Taken together, these two markets have tended to grow at an annual rate of about 4.5% and are expected to grow at a similar rate for the foreseeable future. Over the last seven years we have grown at a compound rate of 18%, which is a testament to our ability to win market share at the expense of others. Part of that growth did, indeed, come from the US. Establishing ourselves in the US was one of our most important strategic objectives and we believe that we have only just begun to tap the potential of that market. Our investments in technology development and facilities over the last little while should stand us in good stead to take advantage of the huge opportunity that exists south of our border. Success will not be achieved overnight, but any long-term COM DEV investor should be very encouraged by this endeavour.
5. (from Sheila in Ottawa)
I saw today (May 19th) that COM DEV won the Premier’s Innovation Award from the Government of Ontario for a signal processing algorithm that enables the highly accurate detection of ships from microsatellites. In layman’s terms can you describe to me how your exactEarth product is an improvement over existing technologies or methods?
The traditional method of identifying vessels at sea involves using aircraft or ships to carry out surveillance by moving around trying to spot who is out there. This is obviously a very expensive solution, and not terribly effective. In addition, some organisations use coastal radar or satellite-based radar to detect targets some distance from the shore, but, unfortunately, although a vessel may be detected, you will not know who it is. More recently, coastal Automatic Identification System (AIS) receivers are being deployed, particularly around ports, to take advantage of the fact that over 70,000 ships are already mandated to transmit AIS signals (to enable “Safety of Life at Sea” capability).
The problem with all of these systems is that they are limited in range, are not comprehensive, do not provide continuous monitoring and can be very, very expensive. (Flying an aircraft on patrol can cost $100,000 an hour or more.)
In 2005, COM DEV determined that a space-based AIS detection system (S-AIS) could be a useful tool in further enhancing maritime surveillance. Satellites have a field of view of 5,000 km as they pass over the oceans. And the AIS signals tell you the information maritime authorities are really interested in, such as a ship’s identity, precise location, and heading. Essentially, an effective S-AIS system can provide comprehensive data on every major ship in the world on a continuous basis. This level of detail could never be attained using traditional methods.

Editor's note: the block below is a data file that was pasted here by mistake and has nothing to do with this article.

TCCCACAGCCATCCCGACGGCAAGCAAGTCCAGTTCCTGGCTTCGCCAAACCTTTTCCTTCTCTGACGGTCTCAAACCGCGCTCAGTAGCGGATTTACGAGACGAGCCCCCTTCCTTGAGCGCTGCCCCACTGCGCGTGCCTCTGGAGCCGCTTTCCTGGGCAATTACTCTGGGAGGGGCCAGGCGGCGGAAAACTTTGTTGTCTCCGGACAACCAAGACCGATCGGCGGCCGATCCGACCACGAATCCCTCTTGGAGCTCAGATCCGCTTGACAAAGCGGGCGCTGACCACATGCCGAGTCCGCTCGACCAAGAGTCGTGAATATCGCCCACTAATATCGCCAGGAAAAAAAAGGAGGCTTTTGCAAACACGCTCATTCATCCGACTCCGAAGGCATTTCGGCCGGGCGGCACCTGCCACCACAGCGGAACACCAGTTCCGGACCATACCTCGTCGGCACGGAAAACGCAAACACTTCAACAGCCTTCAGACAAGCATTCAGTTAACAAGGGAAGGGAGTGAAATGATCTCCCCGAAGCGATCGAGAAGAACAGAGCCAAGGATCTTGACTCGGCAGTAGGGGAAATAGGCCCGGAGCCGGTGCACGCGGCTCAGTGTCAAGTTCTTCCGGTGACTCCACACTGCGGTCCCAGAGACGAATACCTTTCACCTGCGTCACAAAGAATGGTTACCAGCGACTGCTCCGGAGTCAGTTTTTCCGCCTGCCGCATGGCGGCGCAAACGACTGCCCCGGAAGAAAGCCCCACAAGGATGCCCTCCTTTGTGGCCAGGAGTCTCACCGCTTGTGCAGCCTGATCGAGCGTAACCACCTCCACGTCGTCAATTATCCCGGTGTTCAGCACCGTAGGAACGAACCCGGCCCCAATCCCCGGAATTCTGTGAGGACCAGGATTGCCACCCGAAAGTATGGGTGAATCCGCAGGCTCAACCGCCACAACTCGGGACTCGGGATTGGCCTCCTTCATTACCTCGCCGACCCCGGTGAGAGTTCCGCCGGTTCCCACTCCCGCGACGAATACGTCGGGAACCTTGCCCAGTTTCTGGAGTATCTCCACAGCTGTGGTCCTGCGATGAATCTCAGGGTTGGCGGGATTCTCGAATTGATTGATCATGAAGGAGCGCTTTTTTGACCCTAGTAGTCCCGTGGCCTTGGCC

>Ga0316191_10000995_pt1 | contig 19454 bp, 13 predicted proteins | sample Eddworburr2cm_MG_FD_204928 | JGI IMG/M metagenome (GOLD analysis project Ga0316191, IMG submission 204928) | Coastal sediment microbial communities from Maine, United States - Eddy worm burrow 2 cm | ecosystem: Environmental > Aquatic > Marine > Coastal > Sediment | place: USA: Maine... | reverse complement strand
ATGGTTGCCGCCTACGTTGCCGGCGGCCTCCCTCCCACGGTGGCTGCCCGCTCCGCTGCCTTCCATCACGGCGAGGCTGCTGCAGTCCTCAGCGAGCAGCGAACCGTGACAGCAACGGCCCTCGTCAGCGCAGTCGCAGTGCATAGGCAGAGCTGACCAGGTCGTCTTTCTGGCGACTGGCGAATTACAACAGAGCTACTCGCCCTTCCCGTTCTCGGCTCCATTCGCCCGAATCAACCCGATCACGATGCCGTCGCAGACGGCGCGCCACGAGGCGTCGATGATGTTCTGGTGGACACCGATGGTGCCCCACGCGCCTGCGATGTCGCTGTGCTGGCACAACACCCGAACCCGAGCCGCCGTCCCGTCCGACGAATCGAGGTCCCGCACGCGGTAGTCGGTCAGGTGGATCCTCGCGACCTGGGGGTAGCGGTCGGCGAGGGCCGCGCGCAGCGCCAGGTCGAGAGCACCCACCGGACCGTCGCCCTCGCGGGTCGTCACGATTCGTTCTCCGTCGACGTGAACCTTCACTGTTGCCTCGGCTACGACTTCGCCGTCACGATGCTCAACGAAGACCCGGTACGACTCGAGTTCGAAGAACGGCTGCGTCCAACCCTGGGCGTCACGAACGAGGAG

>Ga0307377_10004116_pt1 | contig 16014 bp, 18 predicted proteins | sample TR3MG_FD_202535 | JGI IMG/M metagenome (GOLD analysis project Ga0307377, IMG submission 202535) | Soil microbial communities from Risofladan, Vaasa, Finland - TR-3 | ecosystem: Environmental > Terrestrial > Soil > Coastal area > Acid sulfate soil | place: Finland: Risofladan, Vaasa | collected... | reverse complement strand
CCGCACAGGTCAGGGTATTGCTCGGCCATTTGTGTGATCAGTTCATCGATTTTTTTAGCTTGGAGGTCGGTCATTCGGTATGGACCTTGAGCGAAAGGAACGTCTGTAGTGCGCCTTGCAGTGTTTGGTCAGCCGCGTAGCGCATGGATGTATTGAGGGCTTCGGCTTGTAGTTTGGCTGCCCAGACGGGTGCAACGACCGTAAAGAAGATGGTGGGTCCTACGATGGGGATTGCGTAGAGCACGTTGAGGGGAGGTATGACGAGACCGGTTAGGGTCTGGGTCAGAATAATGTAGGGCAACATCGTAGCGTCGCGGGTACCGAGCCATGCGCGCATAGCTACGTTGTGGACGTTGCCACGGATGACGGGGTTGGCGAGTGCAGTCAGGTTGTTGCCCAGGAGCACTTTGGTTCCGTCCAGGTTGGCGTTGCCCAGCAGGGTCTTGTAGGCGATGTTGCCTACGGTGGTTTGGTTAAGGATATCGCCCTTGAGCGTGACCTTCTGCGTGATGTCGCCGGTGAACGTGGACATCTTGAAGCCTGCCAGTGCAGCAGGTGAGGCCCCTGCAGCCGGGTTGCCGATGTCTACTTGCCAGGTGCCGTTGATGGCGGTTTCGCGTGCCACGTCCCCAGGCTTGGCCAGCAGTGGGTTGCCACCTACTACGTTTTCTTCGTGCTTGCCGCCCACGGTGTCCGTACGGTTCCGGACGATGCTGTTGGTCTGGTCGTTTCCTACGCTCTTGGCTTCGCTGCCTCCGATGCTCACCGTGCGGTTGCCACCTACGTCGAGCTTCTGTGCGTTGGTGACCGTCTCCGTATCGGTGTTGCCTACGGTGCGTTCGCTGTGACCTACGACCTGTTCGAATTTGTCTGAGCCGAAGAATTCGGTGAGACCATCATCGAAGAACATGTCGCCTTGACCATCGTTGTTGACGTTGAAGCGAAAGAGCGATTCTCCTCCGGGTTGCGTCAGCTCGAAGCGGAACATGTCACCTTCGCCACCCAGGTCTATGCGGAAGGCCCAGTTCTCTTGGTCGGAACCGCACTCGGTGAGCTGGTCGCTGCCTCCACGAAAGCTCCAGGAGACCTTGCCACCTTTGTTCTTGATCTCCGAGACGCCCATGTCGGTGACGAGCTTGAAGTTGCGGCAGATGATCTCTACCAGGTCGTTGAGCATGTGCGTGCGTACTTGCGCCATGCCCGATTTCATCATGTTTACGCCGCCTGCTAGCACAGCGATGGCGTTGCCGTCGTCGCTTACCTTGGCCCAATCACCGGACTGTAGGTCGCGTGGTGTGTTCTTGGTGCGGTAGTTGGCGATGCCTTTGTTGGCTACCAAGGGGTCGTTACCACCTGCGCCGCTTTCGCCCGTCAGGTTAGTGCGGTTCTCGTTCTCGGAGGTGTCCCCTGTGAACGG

The challenge of S-AIS is that satellites passing over the busiest shipping routes may detect thousands of simultaneous AIS transmissions and it becomes very difficult to distinguish one from the next. The innovation we were recognized for was figuring out how to “de-collide” the AIS signals so that our satellites can detect the vast majority of vessels regardless of traffic density. No one else in the world has figured out a way to match our detection rates and we’ve applied for patents on this technology.
The exactEarth S-AIS system is not intended to replace the more traditional surveillance tools, but rather is intended to be a valuable supplementary tool for hundreds of competent maritime authorities around the world. So far, we have received a great deal of interest from these people and we are beginning to sign trial agreements that will come into force as we start to deploy our operational system this year.